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# Newborn percentiles

How did the nurse know that my son was born in the xth percentile?

When my son was born earlier this month, the nurse measured his length, head circumference, and weight. She then informed us that x percentage of male babies were born below his height. How did she know that?

The concept of a normal distribution is helpful for understanding this percentage. In a normal distribution, most observations are grouped around the middle; more precisely, 34% fall between the mean and +1 standard deviation, and the other 34% -1 standard deviation. Also, in a normal distribution, 50% of the observations fall below the mean, and the other half above the mean. This is useful when calculating other interesting statistics, like how many individuals do we expect to fall below or above a particular point. If a baby is one standard deviation above the mean, then we know that such baby is at the 84th percentile (50% which correspond to all the individuals below the mean + 34% which correspond to all the individuals between the mean and one standard deviation).

In statistics, a z-score is equivalent to how many standard deviations your observation is from the mean. A positive score means that your observation lays above the mean, and a negative score means below the mean. If we have the following input:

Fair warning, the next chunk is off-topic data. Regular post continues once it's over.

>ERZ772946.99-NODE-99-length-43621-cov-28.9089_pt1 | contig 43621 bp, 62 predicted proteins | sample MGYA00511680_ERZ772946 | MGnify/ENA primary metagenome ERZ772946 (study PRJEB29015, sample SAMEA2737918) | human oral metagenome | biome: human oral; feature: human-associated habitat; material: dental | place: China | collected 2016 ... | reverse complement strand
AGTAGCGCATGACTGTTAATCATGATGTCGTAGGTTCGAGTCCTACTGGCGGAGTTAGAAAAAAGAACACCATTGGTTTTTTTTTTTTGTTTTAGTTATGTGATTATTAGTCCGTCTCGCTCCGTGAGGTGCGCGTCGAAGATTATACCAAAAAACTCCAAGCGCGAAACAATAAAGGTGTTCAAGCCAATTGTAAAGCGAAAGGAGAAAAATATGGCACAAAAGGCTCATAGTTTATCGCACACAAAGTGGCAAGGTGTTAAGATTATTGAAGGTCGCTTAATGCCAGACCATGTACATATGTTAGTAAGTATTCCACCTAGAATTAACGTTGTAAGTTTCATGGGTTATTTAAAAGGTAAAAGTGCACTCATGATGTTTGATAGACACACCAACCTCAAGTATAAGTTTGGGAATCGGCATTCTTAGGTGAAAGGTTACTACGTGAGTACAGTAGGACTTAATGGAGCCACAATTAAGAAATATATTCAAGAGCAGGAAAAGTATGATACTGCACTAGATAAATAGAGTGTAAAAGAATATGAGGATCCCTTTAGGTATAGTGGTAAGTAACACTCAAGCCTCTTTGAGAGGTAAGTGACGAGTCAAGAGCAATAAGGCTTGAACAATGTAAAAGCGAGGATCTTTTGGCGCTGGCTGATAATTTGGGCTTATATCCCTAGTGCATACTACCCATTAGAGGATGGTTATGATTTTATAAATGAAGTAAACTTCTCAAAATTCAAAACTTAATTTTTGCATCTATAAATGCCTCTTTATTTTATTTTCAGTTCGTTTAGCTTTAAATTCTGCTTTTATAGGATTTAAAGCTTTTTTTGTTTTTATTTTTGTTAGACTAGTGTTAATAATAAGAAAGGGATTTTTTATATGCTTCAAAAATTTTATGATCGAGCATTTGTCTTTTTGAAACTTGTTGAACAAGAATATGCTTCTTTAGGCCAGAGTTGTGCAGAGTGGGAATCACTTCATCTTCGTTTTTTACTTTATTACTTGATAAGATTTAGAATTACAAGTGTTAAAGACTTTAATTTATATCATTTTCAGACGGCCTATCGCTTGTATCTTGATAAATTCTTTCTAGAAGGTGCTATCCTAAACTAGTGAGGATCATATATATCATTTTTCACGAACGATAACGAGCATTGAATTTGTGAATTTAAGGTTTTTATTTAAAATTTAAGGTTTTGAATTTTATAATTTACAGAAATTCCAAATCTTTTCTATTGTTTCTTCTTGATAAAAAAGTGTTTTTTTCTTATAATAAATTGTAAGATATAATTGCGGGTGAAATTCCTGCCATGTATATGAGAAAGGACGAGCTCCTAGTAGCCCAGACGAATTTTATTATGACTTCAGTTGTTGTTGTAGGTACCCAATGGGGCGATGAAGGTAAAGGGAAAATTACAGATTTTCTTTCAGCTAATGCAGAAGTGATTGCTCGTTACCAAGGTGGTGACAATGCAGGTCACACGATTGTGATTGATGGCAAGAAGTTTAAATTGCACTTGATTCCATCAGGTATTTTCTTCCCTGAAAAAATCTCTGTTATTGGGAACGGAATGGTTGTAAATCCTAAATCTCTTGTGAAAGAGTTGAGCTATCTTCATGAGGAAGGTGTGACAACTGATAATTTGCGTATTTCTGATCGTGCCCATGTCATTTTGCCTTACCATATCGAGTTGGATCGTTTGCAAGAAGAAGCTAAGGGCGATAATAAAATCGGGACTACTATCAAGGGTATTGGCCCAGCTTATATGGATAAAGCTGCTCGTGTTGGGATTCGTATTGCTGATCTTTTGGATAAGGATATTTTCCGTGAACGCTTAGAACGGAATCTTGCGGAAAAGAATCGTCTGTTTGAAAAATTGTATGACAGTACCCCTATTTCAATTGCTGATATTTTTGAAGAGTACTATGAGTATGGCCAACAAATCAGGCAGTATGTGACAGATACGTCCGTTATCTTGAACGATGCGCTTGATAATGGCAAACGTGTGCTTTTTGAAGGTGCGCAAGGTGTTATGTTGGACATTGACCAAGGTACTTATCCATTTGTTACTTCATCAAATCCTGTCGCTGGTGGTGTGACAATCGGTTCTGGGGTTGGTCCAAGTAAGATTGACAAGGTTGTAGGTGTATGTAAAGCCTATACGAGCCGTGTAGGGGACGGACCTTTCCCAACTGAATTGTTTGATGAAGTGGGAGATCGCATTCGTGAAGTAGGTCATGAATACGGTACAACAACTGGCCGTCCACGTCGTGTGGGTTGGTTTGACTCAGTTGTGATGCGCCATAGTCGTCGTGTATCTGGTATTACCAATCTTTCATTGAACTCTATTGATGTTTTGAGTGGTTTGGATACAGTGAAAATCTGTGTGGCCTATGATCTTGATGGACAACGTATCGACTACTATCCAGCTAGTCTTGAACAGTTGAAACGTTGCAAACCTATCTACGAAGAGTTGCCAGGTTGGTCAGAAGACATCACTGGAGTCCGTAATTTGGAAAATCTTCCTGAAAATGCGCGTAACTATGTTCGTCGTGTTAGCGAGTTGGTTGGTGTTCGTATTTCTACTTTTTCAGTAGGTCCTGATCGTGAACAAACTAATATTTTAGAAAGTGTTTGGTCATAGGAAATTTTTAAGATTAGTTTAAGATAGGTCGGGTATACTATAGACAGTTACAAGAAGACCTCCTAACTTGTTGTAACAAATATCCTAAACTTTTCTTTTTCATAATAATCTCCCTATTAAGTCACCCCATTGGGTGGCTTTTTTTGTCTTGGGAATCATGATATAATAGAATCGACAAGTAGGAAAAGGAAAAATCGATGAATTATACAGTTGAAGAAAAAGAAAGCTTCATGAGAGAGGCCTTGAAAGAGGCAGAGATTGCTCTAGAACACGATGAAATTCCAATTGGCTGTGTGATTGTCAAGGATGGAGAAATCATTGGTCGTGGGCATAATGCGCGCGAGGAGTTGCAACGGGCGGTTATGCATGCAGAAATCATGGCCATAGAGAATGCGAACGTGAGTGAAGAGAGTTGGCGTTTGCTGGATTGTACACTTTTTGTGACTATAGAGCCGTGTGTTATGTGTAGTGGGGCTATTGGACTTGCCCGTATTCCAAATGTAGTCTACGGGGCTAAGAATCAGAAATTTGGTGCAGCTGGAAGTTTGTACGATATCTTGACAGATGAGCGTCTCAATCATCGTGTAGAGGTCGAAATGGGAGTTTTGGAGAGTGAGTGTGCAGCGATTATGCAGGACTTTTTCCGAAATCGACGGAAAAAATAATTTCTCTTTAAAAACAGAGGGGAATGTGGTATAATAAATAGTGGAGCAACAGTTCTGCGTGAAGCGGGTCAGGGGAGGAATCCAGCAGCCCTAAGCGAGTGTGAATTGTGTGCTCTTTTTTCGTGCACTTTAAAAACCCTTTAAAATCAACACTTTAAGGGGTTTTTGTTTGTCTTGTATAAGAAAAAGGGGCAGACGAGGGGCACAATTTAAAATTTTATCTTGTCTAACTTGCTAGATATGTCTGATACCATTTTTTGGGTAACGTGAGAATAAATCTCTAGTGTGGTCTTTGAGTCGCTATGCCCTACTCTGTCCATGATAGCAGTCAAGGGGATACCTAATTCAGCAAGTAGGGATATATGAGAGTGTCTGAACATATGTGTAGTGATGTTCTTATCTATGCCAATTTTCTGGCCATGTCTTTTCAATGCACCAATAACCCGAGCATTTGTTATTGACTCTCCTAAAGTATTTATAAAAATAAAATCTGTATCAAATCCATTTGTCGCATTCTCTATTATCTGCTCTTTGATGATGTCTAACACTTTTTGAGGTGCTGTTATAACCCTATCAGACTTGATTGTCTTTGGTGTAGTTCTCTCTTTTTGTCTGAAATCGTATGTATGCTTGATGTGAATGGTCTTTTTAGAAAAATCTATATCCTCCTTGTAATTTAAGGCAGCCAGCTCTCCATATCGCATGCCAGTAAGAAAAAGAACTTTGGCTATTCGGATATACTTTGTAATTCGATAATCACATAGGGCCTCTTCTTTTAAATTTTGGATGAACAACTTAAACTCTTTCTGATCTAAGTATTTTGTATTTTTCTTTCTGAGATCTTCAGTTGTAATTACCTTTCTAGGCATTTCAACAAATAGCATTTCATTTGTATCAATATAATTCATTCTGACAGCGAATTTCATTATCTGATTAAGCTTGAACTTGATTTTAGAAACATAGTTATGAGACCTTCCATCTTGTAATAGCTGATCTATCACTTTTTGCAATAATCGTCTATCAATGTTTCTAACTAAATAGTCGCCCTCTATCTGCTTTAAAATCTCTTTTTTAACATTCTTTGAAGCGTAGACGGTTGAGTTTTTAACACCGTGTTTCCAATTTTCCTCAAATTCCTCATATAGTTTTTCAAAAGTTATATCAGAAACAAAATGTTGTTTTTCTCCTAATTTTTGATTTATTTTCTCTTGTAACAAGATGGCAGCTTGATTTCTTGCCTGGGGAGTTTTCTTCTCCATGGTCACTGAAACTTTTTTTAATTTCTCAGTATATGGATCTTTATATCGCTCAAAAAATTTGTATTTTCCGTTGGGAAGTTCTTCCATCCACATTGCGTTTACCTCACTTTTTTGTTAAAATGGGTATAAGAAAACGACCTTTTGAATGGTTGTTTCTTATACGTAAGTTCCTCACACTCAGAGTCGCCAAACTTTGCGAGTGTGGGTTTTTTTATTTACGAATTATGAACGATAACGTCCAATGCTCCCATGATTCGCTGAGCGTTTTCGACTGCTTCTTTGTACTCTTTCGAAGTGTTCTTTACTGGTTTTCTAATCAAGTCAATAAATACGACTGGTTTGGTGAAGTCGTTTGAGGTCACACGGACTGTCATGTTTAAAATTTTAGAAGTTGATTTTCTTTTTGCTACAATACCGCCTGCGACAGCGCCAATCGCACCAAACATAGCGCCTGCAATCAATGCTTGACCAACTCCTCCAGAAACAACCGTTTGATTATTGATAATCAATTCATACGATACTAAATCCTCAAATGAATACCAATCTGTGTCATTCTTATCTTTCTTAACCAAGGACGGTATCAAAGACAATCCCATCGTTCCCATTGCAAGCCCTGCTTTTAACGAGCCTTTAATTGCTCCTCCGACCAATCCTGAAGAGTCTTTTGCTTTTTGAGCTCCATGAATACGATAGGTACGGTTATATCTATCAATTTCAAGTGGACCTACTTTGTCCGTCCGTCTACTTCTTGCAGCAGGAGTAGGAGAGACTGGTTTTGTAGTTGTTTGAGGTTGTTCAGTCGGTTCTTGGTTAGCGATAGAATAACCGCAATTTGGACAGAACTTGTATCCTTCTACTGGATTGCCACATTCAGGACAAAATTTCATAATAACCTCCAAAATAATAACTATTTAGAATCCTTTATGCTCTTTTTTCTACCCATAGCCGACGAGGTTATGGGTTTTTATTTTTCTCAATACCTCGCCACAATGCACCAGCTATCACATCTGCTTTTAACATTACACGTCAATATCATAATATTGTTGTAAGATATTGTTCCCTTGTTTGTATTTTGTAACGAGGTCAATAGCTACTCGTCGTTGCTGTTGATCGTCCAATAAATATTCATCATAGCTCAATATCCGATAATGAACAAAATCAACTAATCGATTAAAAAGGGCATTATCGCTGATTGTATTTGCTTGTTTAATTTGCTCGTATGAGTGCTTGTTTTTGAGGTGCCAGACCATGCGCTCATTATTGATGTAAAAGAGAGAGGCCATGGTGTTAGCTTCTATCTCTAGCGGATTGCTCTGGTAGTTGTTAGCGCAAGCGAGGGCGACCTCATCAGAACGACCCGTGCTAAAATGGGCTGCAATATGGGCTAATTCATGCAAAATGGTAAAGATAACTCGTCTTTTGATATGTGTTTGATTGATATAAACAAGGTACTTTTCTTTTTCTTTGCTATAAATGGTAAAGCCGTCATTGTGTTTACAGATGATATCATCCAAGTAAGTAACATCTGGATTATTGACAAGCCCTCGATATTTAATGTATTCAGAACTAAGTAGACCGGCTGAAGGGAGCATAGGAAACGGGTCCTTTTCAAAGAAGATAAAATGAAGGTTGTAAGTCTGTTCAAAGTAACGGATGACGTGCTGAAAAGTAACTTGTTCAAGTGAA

• A child measures 53.34 cm of length at birth
• The mean of length in newborn boys is 49.9 cm
• The standard deviation of length in newborn boys is 1.89 cm

(The above mean and standard deviation are taken from data at the World Health Organization - the leading organization promoting these percentiles)

Then we can calculate the z-score, like so:

[My Measure - Mean] / Standard Deviation = z-score

So for us, we get a z-score of 1.82 ( [53.34 - 49.9] / 1.89 = 1.82). Looking at a z-score chart, we gather that 1.82 corresponds to 0.9641, which means that 96.41% of the population fall at or below this measure.

According to the World Health Organization the data for some measurements such as weight, is not normally distributed - it is right skewed (the right side - big babies - is longer than the left). Cross-checking this reference by looking at a different data set, from a different source -babies born only in the US- reveals a contradiction: the data set is symmetrical (a little kurtotic but symmetrical). Which makes me wonder about the WHO’s percentile obsession.

So they’ll tell you that your baby is in the 34% in weight, 96% of height, and 90% of brain circumference. So what? Does it all mean that my baby is tall, dark, handsome and wicked smart and because of that he is going to be accepted into daycare and then into Harvard, and then become POTUS? Sure, mom. Especially if you weigh him after a big meal.